Are Chameleons Dangerous?

When I was thinking about getting a chameleon I did have a few concerns about whether or not they posed a danger to me. I had read about and seen videos of them being aggressive and hissing a lot. I’d seen pictures of bites and even reports of them being poisonous.

So, are chameleons dangerous? Not really, yes they can be aggressive and hiss but this gives you plenty of warning to avoid being bitten by them and they are definitely not poisonous.

How dangerous are chameleons?

In general chameleons are quite placid but can get quite cranky at times. That’s just their way but as I said in the main introduction chameleons are really not dangerous at all.

Chameleons have a pretty poor defence mechanism against predators, their best option is to try and blend in with their surroundings, hence their colouration and jerky movements to mimic leaves.

The only real other option they have is to make themselves bigger, a defence mechanism applied by many animals in nature. When they feel threatened a chameleon will puff themselves up, gape open their mouths and hiss.

This can be kind of intimidating if you’re not used to it, more so when you’re near them because you instinctively feel the chameleon is going to strike you but this doesn’t mean they’re dangerous and always trying to attack you.

Why do chameleons hiss?

Chameleons hiss for various reasons but the most obvious one is to ward of predators. Chameleons are just very cautious by nature, you can see it in their slow movements and their ability to hide.

In captivity they will, at times, see you as a predator and will hiss at you to ward you off them. This hiss isn’t dangerous in itself, no liquid is spat at you and certainly no venom. The hissing is a quick release of air to try and intimidate you and make you think they can do serious damage to you.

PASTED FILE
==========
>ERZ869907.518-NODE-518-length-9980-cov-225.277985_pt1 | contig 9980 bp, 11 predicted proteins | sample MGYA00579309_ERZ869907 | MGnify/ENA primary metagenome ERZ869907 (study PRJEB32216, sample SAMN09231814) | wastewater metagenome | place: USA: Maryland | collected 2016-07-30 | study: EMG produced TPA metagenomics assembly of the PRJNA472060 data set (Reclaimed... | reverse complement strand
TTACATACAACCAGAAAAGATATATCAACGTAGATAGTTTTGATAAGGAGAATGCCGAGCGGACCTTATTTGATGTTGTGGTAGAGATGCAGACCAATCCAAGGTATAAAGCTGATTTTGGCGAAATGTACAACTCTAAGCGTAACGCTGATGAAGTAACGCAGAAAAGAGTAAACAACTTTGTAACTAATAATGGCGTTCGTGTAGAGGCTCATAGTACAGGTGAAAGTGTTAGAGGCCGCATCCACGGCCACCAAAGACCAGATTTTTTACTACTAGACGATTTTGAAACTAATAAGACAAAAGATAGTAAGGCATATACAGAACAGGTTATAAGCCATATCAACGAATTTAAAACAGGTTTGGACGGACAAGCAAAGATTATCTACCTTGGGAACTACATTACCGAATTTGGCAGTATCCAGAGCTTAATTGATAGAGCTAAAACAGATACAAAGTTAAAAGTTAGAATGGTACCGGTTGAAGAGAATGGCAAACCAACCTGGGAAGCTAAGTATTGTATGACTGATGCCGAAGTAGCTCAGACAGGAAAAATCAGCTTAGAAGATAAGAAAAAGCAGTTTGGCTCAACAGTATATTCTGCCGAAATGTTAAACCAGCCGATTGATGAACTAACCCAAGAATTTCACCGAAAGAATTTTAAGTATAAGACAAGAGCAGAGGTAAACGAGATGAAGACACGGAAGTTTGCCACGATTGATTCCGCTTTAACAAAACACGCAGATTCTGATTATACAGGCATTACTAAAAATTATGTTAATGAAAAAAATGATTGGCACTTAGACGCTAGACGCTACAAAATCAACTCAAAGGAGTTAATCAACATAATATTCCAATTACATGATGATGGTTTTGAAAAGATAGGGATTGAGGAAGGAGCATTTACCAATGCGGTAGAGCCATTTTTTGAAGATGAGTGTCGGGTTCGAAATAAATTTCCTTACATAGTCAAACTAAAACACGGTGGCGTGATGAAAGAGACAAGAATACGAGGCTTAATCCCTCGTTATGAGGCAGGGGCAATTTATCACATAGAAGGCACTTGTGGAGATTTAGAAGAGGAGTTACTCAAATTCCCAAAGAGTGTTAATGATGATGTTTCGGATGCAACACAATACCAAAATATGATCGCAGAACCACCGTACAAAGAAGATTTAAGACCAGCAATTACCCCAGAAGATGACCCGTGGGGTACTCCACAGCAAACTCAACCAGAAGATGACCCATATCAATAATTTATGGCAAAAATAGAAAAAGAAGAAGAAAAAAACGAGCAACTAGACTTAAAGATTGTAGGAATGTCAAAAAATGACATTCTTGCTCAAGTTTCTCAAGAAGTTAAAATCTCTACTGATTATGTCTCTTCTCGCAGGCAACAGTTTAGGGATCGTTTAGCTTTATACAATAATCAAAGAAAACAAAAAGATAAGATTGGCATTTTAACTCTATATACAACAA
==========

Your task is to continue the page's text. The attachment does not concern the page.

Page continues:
Are chameleons aggressive?

The levels of chameleon aggression can vary from species to species and from individual chameleon to individual chameleon. Veiled chameleons are considered to be the most aggressive and boy I can vouch for that! It again depends on what you mean by aggression.

I’ll use my veiled as an example. Most of the time I went near him he would just eye ball me intensely. Every now and then though he would make himself big, like I mentioned above, and give a good hiss at me.

At first I was quite intimidated by him and would back away but I soon got used to it and found it quite funny.

As I spent more time around him I got to learn what would make him hiss and gape his mouth at me. I took them as what they were intended to be, warning signs rather than being frightened he was about to attack me.

They were signs that would say ‘look, I want you to leave me alone and not come too close because this is my house and I don’t want to be touched.’ So why would I want to pick him up or get too close to him when he so obviously doesn’t want me to?

If you get a chameleon you will learn these signs too and hopefully take note of them. I was never once attacked or injured by my chameleon in the ten years I had him. Hissed at loads, puffed up at, even lunged at a few times but never once scratched or bitten. Why? Because I learned what he was trying to tell me and I respected that.

If you accept the facts I’ve written in this article about chameleon friendliness, or lack thereof, you will virtually reduce to zero the risk of being harmed by your chameleon.

Do Chameleons Bite Though?